Miles on the clock: 32,810
The no man’s land between the Burundian and Tanzanian border posts was 15 miles of hilly mud tracks passing several UNHCR refugee camps built to house people escaping the violence over the nearby Congolese border. Emaciated men ferried back and forth with heavy bicycle loads of plantain, maize flour or water.
The sleepy town of Ujiji sits on Lake Tanganyika and is a little place with a comfortable fishing industry. However, in 1871 it was the largest village in the region and was hosting a despondent Dr David Livingstone who’d been traipsing around Africa for seven years by that point. Presumed dead in Europe, his funds had dried up, his beard grown grey, his health poor after repeated ravaging bouts of malaria and dysentery. In desperation he had thrown himself on the mercy of Arab slavers whose occupation in Africa was the very trade that Livingston had campaigned for years to end. Henry Morton Stanley arrived (after a twelve month march from Zanzibar) with his huge retinue of soldiers, flag bearers, camp attendants and guides. The resultant meeting and Stanley’s pithy address has since been immortalised.
Stanley later wrote: “I would have run to him, only I was a coward in the presence of such a mob, - would have embraced him, only, he being an Englishman, I did not know how he would receive me; so I did what cowardice and false pride suggested was the best thing, - walked deliberately to him, took off my hat, and said, 'Dr. Livingstone, I presume?'”
From Ujiji an immaculate new road swept East to a ramshackle little town called Uvinza and then abruptly became mud. A shopkeeper warned me that the 130 miles between here and the next town - Mpanda – was inhabited by lions. So, it was with a little unease that I put up my tent in the bush that night, a little distance from the rutted mud path I’d be following for the next 400 miles.
The track bounced and jolted me through dense bush with very few people and only one or two vehicles a day. Sometimes but seldom did I come across little clusters of sub-basic grass huts. When I did, as often as not, the inhabitants would scatter at the sight of me. The weather was hot and humid. Little wind made it below tree level and the occasional streams where I washed and gathered water were usually only toe-deep and very murky.
Whenever I stopped for rest I was swarmed by flying ants that targeted my ears, eyes and nostrils. They would hurl themselves at me and get pathetically trapped in body hair and simply wriggle until either they died of exhaustion or I removed them. I soon learned to put a couple of bits of tissue in my nostrils, wear earphones and squint my eyes. The biggest challenge was ignoring their constant buzzing and wriggling about in hair on my legs, chest, neck and face.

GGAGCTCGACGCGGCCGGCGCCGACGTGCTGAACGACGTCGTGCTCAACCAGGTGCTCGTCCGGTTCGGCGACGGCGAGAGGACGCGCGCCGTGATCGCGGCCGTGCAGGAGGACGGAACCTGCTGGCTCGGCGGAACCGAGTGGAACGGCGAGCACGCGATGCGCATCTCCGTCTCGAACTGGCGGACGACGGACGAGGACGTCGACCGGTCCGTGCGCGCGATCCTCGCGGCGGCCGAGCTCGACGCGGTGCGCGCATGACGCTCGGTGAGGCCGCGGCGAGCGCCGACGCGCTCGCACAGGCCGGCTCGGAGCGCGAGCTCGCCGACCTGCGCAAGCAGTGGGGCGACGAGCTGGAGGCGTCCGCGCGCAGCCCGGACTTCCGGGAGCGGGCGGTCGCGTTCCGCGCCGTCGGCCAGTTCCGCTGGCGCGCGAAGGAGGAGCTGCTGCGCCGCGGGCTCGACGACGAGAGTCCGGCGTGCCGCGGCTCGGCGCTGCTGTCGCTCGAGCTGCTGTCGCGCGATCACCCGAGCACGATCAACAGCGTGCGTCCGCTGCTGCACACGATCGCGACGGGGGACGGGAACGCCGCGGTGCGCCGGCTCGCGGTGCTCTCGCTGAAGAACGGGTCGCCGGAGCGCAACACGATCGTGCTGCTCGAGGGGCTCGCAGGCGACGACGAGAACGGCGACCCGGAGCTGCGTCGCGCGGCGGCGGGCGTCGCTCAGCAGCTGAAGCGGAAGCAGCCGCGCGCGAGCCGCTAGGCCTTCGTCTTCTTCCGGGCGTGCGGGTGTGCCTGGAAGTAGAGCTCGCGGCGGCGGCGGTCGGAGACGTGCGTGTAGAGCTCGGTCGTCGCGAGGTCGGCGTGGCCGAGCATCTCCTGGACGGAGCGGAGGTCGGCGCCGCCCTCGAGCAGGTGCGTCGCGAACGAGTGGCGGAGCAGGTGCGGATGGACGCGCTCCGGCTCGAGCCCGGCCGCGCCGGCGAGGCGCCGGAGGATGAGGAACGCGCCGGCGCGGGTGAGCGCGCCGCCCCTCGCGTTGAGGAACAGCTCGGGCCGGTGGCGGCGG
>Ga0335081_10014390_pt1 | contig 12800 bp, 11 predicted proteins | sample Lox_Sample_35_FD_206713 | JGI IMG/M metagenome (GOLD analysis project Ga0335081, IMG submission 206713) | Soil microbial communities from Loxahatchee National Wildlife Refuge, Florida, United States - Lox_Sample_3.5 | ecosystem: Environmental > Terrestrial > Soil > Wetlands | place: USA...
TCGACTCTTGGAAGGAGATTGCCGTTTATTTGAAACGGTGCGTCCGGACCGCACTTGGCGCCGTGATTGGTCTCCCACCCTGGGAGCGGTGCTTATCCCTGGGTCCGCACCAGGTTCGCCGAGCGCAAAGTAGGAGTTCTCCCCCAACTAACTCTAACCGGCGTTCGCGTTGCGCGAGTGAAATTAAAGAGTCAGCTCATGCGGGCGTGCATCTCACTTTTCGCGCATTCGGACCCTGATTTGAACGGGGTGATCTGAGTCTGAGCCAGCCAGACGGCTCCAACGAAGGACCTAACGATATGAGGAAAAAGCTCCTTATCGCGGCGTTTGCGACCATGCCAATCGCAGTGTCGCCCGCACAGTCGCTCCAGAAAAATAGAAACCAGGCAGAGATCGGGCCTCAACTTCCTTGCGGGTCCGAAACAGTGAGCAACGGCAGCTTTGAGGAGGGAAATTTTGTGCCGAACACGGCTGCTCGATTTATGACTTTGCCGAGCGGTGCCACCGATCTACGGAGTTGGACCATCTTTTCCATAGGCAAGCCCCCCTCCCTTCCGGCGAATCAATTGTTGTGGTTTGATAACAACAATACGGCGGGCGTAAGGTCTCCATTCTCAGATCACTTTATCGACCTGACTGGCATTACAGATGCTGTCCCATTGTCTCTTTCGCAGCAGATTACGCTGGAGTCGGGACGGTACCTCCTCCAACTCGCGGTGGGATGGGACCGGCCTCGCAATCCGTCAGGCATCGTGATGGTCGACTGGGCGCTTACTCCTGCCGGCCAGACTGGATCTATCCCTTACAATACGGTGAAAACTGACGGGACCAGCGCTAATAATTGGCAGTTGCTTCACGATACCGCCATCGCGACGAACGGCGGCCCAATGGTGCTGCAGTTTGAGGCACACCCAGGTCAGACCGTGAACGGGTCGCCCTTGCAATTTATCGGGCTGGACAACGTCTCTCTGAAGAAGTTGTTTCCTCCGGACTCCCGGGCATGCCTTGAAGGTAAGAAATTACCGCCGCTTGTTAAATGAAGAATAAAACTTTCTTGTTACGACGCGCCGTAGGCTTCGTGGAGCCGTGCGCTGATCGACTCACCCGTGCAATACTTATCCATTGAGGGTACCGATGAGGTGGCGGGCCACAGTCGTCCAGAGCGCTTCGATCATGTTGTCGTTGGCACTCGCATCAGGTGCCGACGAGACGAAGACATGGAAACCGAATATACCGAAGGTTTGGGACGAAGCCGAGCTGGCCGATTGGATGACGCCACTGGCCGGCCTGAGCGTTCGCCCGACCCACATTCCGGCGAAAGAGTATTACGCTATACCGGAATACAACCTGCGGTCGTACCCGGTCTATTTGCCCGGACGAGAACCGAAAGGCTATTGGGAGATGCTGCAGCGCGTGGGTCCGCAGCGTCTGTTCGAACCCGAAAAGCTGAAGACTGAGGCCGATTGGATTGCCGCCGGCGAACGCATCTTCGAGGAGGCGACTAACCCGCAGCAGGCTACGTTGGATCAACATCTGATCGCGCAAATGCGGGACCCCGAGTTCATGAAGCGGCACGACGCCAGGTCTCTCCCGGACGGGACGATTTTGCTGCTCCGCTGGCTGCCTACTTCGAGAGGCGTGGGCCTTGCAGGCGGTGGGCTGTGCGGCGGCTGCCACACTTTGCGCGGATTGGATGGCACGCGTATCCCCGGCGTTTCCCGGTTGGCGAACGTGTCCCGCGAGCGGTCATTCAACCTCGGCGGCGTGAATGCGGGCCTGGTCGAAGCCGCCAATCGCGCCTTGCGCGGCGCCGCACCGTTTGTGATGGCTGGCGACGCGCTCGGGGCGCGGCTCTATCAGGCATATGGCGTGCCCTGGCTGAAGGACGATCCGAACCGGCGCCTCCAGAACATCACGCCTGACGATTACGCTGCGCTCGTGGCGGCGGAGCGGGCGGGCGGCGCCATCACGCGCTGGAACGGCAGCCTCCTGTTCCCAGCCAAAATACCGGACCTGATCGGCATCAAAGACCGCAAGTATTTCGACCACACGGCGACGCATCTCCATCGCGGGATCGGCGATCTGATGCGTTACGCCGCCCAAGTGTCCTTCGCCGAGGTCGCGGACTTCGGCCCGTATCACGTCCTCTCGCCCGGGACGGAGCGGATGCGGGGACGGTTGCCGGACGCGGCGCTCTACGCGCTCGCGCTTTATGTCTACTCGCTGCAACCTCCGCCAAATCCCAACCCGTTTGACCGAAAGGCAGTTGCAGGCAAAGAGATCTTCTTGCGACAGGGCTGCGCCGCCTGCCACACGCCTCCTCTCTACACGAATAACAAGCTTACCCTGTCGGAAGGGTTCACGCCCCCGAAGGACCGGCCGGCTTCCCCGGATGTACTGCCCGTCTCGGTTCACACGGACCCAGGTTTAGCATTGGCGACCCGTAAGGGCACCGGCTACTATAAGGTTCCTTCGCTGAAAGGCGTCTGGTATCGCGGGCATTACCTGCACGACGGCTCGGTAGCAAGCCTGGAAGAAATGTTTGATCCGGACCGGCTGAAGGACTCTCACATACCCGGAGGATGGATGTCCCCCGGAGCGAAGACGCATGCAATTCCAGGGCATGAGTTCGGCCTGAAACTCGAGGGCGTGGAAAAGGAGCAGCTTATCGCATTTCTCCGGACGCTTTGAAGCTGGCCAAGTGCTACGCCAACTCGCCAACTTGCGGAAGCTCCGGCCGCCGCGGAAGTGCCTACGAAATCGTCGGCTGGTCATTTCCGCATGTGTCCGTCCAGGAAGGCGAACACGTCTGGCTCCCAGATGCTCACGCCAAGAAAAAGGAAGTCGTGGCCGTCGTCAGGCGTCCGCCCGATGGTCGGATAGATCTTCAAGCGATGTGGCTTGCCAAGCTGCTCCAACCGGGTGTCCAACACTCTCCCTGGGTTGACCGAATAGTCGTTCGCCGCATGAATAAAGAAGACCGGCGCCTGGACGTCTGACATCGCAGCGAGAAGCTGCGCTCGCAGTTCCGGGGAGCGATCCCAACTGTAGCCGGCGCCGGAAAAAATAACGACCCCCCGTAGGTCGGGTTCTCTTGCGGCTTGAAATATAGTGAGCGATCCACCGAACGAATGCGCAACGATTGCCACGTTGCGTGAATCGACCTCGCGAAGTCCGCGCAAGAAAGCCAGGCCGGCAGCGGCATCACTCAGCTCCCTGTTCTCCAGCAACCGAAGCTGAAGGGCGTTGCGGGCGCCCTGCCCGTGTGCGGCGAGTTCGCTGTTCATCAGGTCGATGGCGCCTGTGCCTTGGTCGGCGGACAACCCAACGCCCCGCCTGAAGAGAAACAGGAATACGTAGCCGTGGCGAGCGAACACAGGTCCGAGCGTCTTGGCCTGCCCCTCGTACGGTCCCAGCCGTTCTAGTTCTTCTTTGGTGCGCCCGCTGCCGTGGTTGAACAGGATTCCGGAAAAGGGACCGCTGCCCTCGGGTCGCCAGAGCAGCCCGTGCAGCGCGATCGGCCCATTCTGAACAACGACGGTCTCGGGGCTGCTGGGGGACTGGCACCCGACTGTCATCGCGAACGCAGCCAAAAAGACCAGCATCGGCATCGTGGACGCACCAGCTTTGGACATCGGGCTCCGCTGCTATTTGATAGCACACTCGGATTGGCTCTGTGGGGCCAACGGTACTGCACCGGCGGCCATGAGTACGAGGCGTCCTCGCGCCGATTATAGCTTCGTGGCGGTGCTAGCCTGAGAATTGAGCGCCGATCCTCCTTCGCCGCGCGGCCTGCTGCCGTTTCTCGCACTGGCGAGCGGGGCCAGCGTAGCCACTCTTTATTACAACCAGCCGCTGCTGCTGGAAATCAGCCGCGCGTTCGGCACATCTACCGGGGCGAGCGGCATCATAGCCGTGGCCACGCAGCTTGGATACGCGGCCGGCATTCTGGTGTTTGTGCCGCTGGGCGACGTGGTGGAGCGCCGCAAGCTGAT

Soon acclimatising to the slow pace, I contented myself with steady progress and relished the times when the track crested a rise and I could stand in a cooling breeze and gaze over the treetops. The verdant green carpet stretched away in all directions to the steam-obscured horizon. The distances and isolation of this region can be quite intimidating and I was glad that I’d arrived before the approaching rain season when the whole area becomes largely impassable.
Due to poor planning and slower progress than expected, I had begun rationing my food when I stumbled unexpectedly into the village of Nkondwe. A small group of huts inhabited by alcoholic men and long-suffering women. It was mid-morning when I arrived but already the men were all deep in their cups, or perhaps they’d never managed to crawl out of them in the course of the night. Empty plastic konyagi (a gin-like spirit) sachets were strewn liberally across the dust.
I’d been plagued by numerous punctures during the previous couple of days and had run out of patches so I paid one of the inebriates to patch a tube with rubber and superglue. A crowd of 200 - the whole village – pressed closely around to gape at me while the man fumbled with his tools and twice glued his fingers together. His equally incapacitated associate, in a moment of astonishing insight, noticed I was a little uncomfortable with the booze-breathed huddle edging ever closer. He plucked a fistful of straws out of the hut’s thatched roof and lit one end. Using this fast burning baton, he forced the lollygaggers back but to little avail as they immediately returned and the thatch was already thinning and patchy.
I was relieved to escape this strange village (which is not untypical of remote Tanzanian villages) laden with several packets of biscuits and a large bag of rice. These bolsters to my supplies got me to Mpanda where I could buy actual fruit and veg to go with my rice meals.
The road through the park is about thirty miles and I covered twenty of those in a ceaseless stressful sprint as a swarm of tsetse flies found me and laid about me. These bloodsuckers are something akin to a horsefly at the end of a long, intensive course of steroids. With their long, serrated proboscis, they can deliver a painful bite even through denim and they carry sleeping sickness which kills over a quarter of a million humans yearly.